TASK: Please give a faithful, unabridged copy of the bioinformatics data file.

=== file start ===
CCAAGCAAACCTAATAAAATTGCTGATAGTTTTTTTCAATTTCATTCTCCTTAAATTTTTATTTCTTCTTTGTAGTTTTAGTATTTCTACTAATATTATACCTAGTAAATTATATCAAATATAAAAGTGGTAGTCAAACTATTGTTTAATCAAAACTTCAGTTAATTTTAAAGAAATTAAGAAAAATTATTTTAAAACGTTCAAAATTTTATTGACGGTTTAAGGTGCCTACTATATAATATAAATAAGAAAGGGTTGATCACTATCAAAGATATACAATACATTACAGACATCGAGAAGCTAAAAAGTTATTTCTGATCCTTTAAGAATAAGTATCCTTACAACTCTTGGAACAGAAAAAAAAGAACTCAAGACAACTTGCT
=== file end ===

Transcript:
CCAAGCAAACCTAATAAAATTGCTGATAGTTTTTTTCAATTTCATTCTCCTTAAATTTTTATTTCTTCTTTGTAGTTTTAGTATTTCTACTAATATTATACCTAGTAAATTATATCAAATATAAAAGTGGTAGTCAAACTATTGTTTAATCAAAACTTCAGTTAATTTTAAAGAAATTAAGAAAAATTATTTTAAAACGTTCAAAATTTTATTGACGGTTTAAGGTGCCTACTATATAATATAAATAAGAAAGGGTTGATCACTATCAAAGATATACAATACATTACAGACATCGAGAAGCTAAAAAGTTATTTCTGATCCTTTAAGAATAAGTATCCTTACAACTCTTGGAACAGAAAAAAAAGAACTCAAGACAACTTGCT